Most young boys are subjected to the dreaded birds-and-bees conversation early in life. That same information is also typically provided in school, during embarrassing sex education classes. By the time a guy reaches adolescence, it's often assumed that he knows everything there is to know about sex and pregnancy. Even so, myths about how babies are made, and how penis care plays a role, are rampant among young men. Clearing up those myths could help to avoid unplanned pregnancies, not to mention unpleasant penis problems.
Myth: Pulling Out Early Prevents Pregnancy.
A typical male ejaculation results in the release of hundreds of little swimmers, but only one of these is needed to fertilize a waiting egg. Men who rely on the pullout method may be able to keep the majority of their sperm cells from entering the bodies of their partners, but even one little cell left behind could be enough to do the trick. As a result, pulling out just isn't a method that's associated with a high level of success. Furthermore, the fluid that is often referred to as “pre-cum” may also contain sperm, so the assumption that if no ejaculation takes place, then no pregnancy will result is false.
Myth: Upright Sex is an Effective Form of Birth Control.
The idea behind this myth is that sperm won't move uphill in order to reach their ultimate destination. Unfortunately, these little cells are great swimmers, and they have absolutely no problem with moving uphill, downhill or even sideways in order to find an egg. They can also make the journey within seconds, so changing position right after sex or trying to push out, or flush out, the seminal fluid also won't help to keep pregnancy from occurring.
Myth: Having Sex in Water Washes Sperm Away.
Two bodies that are locked together during sex are incredibly efficient baby-making machines, and no amount of water will stand in their way. Sitting in a bathtub or a hot tub during sex may help them to feel more relaxed and perhaps a little bit cleaner, but this has no impact on the ability of sperm to move from a man's body to a woman's body. There is a bit of good news here, however. Many people have expressed concern that sperm could swim in hot water from one body to another, leading to unwanted pregnancies just from sharing a jacuzzi. However, sperm require a fairly specific environment to survive, and the temperature and chemistry of hot tub water is unlikely to allow them to survive such a journey. Therefore, men who worry about inviting their female partners into their pools or hot tubs due to the activity that's taken place in there in the past may not have much cause for concern.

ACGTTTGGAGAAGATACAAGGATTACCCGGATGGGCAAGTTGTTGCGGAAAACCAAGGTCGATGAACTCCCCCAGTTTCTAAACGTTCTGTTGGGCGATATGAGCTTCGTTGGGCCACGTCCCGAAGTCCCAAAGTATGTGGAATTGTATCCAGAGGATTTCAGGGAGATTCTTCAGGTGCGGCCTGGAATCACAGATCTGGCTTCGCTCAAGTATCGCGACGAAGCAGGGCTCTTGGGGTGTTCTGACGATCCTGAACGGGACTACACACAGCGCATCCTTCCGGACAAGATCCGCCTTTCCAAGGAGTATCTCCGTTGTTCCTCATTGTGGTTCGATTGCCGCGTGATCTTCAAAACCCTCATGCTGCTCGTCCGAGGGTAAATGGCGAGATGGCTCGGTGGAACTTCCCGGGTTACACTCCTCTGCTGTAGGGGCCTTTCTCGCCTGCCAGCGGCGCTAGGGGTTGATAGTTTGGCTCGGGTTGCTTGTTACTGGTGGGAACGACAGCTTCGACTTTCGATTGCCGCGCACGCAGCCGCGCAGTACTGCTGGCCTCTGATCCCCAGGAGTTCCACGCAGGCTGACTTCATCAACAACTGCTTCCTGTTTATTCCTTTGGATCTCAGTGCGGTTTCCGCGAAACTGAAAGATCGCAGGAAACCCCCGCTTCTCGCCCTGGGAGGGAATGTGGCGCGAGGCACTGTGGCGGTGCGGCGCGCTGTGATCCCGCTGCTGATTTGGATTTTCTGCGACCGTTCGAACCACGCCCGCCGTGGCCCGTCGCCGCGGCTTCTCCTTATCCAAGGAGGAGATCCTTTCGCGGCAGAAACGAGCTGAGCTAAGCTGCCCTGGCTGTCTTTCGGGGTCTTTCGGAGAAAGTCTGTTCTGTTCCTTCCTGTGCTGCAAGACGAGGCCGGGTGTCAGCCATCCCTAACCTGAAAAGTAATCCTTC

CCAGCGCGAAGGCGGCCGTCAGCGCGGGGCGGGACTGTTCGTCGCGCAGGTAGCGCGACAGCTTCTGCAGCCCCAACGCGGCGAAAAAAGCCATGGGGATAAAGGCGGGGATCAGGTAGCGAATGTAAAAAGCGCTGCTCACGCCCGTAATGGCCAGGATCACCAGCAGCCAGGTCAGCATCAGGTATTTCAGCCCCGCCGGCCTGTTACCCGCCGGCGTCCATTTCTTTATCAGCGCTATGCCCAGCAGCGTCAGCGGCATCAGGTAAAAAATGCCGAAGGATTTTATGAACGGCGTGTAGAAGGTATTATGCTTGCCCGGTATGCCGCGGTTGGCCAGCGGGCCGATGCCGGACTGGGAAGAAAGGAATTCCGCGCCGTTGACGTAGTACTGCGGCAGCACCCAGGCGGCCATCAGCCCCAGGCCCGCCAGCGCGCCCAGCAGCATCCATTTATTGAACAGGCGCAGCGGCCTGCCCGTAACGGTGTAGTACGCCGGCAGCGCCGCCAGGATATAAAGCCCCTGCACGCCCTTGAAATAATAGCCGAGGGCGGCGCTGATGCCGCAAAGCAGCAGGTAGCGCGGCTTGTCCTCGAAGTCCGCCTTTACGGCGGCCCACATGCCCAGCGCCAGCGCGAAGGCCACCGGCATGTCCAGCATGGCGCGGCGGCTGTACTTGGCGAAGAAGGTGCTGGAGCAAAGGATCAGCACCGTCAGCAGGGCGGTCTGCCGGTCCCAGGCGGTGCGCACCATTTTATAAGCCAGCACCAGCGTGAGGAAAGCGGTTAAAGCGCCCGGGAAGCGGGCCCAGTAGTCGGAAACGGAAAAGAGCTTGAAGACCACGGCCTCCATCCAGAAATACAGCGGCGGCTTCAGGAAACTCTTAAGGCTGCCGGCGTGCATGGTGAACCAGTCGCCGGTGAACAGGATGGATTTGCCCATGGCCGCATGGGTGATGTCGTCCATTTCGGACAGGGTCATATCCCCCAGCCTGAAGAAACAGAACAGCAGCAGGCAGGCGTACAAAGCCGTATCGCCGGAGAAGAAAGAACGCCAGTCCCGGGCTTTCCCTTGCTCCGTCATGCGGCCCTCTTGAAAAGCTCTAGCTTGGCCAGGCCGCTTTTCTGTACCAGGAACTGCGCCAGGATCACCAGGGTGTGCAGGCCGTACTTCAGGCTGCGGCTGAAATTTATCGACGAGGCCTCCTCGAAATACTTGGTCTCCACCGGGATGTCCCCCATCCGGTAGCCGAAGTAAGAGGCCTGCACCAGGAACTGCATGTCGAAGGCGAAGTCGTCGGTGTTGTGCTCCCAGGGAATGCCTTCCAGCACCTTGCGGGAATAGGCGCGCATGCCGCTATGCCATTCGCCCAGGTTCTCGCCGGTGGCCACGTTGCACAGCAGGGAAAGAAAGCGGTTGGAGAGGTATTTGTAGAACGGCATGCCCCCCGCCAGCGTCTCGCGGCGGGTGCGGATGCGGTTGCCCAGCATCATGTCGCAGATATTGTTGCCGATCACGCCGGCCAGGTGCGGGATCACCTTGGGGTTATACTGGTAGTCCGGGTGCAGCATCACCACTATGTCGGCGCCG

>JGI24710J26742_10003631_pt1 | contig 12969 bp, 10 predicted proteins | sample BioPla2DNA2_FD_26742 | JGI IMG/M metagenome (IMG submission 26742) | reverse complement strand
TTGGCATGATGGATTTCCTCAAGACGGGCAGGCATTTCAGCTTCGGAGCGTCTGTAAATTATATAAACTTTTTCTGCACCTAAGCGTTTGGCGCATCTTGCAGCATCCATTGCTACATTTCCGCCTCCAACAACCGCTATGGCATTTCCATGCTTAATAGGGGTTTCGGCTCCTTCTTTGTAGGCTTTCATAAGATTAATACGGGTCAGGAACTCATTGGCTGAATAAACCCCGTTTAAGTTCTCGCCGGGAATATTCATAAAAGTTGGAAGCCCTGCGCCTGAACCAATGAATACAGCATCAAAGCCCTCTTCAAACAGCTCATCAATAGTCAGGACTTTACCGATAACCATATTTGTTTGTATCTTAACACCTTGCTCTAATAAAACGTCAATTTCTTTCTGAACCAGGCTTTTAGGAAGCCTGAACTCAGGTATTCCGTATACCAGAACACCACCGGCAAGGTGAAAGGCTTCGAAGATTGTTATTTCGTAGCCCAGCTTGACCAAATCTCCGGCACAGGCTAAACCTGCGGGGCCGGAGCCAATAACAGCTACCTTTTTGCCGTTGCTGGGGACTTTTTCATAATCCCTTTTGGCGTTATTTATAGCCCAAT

Myth: First-Time Sex Can't Lead to Pregnancy.
Sex can seem incredibly complicated, as there are so many positions to study and so much legwork to do before the action even begins, but the actual act of fertilization is really quite simple. In fact, much of it doesn't require planning at all. Even really terrible sex that both people don't enjoy, performed for the very first time, can result in a pregnancy.
Myth: Frequent Masturbation Can Reduce Pregnancy Risk.
Some amount of sperm is released each time a guy climaxes, and men who want to reduce their chances of fatherhood may believe that spending quality time alone on a regular basis can help to reduce the amount of seed they release. It's worth repeating that only one little sperm cell is needed in order for a pregnancy to take hold. Masturbating may reduce the number of cells, but it can never reduce that figure to zero. Frequent masturbation can, however, cause penis damage, including:
- Chafed skin
- Reduced sensitivity
- Increased scar tissue
- Curved or bent erections
However, these issues can be alleviated through use of a penis health creme (health professionals recommend Man1 Man Oil). A quality penile creme containing penis-specific nutrients and moisturizers can soothe abused skin and boost cellular health, allowing for a smooth, responsive tool that's ready for safe, protected sex.
For additional information on most common penis health issues, tips on improving penis sensitivity, and what to do to maintain a healthy penis, visit: http://www.penishealth101.com. John Dugan is a professional writer who specializes in men's health issues and is an ongoing contributing writer to numerous online web sites.